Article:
US Navy fires two commanders after Asia sea accidents

WASHINGTON, Sept 18 (Reuters) - The U.S. Navy dismissed two senior officers on Monday after a series of collisions involving Seventh Fleet warships in Asia, citing a loss of confidence in their ability to command.

Rear Admiral Charles Williams, commander of Task Force 70, and Captain Jeffrey Bennett, commander of Destroyer Squadron 15, were fired by Seventh Fleet commander Vice Admiral Phil Sawyer, the Navy said. In August, Sawyer replaced fleet commander Vice Admiral Joseph Aucoin, who was fired after the accidents.

"Both reliefs were due to a loss of confidence in their ability to command," the Navy statement said.

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Personnel work on the U.S. Navy guided-missile destroyer USS John S. McCain after a collision, in Singapore waters August 21, 2017. REUTERS/Ahmad Masood
Personnel work on the U.S. Navy guided-missile destroyer USS John S. McCain after a collision, in Singapore waters August 21, 2017. REUTERS/Ahmad Masood
The U.S. Navy guided-missile destroyer USS John S. McCain is seen after a collision, in Singapore waters August 21, 2017. REUTERS/Ahmad Masood
Personnel work on the U.S. Navy guided-missile destroyer USS John S. McCain after a collision, in Singapore waters August 21, 2017. REUTERS/Ahmad Masood
A helicopter hovers over the U.S. Navy guided-missile destroyer USS John S. McCain after a collision, in Singapore waters August 21, 2017. REUTERS/Ahmad Masood
The U.S. Navy guided-missile destroyer USS John S. McCain is seen after a collision, in Singapore waters August 21, 2017. REUTERS/Ahmad Masood
Tanker Alnic MC is seen in Singapore waters after a collision with U.S. Navy USS John S. McCain, August 21, 2017. REUTERS/Christoph Van Der Perre
Personnel work onboard a U.S. Navy guided-missile destroyer USS John S. McCain after a collision, in Singapore waters August 21, 2017. REUTERS/Ahmad Masood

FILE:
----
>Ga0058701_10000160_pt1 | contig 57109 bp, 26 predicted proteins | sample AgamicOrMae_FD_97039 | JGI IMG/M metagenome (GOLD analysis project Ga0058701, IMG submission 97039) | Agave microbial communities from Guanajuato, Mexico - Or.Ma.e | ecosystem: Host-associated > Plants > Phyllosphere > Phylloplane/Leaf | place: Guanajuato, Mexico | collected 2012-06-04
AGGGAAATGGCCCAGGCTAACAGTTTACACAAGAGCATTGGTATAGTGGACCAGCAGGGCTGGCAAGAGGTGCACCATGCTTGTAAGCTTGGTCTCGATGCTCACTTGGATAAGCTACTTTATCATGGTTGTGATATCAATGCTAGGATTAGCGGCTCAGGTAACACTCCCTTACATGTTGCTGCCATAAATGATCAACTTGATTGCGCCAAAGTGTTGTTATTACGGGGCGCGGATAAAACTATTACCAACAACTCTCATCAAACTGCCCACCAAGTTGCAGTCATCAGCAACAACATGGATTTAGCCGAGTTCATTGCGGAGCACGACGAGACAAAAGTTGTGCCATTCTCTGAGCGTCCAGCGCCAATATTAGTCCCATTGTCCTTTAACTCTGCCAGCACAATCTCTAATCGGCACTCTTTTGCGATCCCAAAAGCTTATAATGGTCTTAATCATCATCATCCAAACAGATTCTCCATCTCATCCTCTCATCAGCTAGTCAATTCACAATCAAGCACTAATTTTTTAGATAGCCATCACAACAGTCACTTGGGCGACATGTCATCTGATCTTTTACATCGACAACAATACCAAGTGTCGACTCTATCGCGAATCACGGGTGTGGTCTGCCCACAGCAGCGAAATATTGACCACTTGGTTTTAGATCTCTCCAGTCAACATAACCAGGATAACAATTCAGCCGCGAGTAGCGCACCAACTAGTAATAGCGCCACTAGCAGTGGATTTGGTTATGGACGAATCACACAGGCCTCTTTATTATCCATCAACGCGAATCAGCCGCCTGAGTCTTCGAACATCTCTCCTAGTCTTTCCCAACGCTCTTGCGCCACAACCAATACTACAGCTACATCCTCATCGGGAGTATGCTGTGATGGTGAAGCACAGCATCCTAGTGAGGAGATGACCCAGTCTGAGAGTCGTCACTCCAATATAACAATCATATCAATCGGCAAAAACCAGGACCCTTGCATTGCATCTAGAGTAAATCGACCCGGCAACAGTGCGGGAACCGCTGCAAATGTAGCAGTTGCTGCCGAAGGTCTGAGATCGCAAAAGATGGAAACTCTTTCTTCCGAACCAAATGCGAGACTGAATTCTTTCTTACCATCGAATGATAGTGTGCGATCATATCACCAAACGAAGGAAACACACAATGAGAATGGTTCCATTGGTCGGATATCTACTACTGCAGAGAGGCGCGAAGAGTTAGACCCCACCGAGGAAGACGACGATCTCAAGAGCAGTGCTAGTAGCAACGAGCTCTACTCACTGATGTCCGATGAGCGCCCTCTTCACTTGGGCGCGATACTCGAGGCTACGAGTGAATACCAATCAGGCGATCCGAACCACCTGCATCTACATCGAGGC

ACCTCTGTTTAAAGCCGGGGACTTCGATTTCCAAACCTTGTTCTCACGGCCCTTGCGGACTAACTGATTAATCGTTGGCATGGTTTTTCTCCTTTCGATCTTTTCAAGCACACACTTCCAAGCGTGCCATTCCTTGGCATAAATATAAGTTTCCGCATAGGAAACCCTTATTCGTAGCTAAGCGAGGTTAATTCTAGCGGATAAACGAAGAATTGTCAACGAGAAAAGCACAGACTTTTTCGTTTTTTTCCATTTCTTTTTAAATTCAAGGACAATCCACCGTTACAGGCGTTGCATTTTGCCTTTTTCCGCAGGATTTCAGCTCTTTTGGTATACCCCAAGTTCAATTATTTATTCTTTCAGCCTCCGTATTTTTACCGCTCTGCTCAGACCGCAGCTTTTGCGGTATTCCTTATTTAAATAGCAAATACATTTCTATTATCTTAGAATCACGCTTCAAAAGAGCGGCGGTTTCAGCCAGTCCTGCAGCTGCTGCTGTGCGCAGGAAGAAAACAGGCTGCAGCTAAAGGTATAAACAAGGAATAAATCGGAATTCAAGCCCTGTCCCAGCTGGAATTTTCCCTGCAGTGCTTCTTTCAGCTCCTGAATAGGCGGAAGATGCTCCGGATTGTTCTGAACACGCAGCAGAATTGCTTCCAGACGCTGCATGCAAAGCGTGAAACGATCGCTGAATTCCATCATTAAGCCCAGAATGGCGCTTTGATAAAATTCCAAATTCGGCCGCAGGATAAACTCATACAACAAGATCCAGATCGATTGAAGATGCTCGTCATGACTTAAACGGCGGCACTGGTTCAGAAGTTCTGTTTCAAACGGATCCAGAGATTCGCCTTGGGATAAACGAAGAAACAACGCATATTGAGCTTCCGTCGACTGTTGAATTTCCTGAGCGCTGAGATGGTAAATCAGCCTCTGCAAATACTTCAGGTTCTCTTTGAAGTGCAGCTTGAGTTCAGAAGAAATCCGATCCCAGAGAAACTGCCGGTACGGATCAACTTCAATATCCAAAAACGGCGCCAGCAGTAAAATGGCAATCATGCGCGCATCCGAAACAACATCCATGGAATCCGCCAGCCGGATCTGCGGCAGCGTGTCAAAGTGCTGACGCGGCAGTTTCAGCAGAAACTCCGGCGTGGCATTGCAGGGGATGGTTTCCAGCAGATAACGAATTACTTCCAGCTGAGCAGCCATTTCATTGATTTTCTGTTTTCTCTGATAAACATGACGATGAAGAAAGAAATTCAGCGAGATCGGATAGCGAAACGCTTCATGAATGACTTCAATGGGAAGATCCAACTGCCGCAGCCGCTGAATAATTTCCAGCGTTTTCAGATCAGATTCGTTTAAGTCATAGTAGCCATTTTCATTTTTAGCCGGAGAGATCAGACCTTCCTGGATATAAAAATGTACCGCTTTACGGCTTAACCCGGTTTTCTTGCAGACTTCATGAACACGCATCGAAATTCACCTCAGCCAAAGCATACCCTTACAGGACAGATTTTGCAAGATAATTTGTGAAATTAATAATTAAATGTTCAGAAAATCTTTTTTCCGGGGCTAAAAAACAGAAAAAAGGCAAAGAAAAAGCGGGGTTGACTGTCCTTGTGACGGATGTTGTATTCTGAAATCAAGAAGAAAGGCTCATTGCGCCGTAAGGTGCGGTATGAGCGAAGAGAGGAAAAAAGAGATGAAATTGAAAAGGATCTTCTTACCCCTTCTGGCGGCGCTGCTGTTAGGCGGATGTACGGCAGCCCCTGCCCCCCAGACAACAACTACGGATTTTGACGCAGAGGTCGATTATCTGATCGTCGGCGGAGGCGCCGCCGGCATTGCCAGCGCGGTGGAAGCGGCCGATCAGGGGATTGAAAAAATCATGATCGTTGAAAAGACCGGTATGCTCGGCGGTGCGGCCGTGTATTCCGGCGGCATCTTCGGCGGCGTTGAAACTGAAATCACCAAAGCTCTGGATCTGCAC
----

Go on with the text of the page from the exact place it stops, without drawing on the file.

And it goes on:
The guided-missile destroyer USS John S. McCain arrives at Changi Naval Base in Singapore August 21, 2017 in this handout photo courtesy of the U.S. Navy. U.S. Navy/Handout via REUTERS ATTENTION EDITORS - THIS IMAGE HAS BEEN SUPPLIED BY A THIRD PARTY.
The U.S. Navy guided-missile destroyer USS John S. McCain is seen after a collision, in Singapore waters August 21, 2017. REUTERS/Ahmad Masood
U.S. Navy personnel are seen on board guided-missile destroyer USS John S. McCain after a collision, in Singapore waters August 21, 2017. REUTERS/Ahmad Masood
U.S. Navy personnel are seen onboard guided-missile destroyer USS John S. McCain is seen after a collision, in Singapore waters August 21, 2017. REUTERS/Ahmad Masood
The U.S. Navy guided-missile destroyer USS John S. McCain is seen after a collision, in Singapore waters August 21, 2017. REUTERS/Ahmad Masood
The U.S. Navy guided-missile destroyer USS John S. McCain is seen after a collision, in Singapore waters August 21, 2017. REUTERS/Ahmad Masood
A Republic of Singapore Navy vessel passes the U.S. Navy guided-missile destroyer USS John S. McCain after a collision, in Singapore waters August 21, 2017. REUTERS/Ahmad Masood
The U.S. Navy guided-missile destroyer USS John S. McCain is seen after a collision, in Singapore waters August 21, 2017. REUTERS/Ahmad Masood
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The shakeup in the Seventh Fleet command followed a pre-dawn collision between guided-missile destroyer USS McCain and a merchant vessel east of Singapore and Malaysia on Aug. 21, which killed 10 sailors and was the fourth major incident in the U.S. Pacific Fleet this year.

In June, another destroyer, the USS Fitzgerald, collided with a Philippine cargo ship, killing seven U.S. sailors.

Several other officers have also been relieved, with administrative action taken against other members of the ship’s watch teams. (Reporting by Doina Chiacu; Editing by Bernadette Baum)

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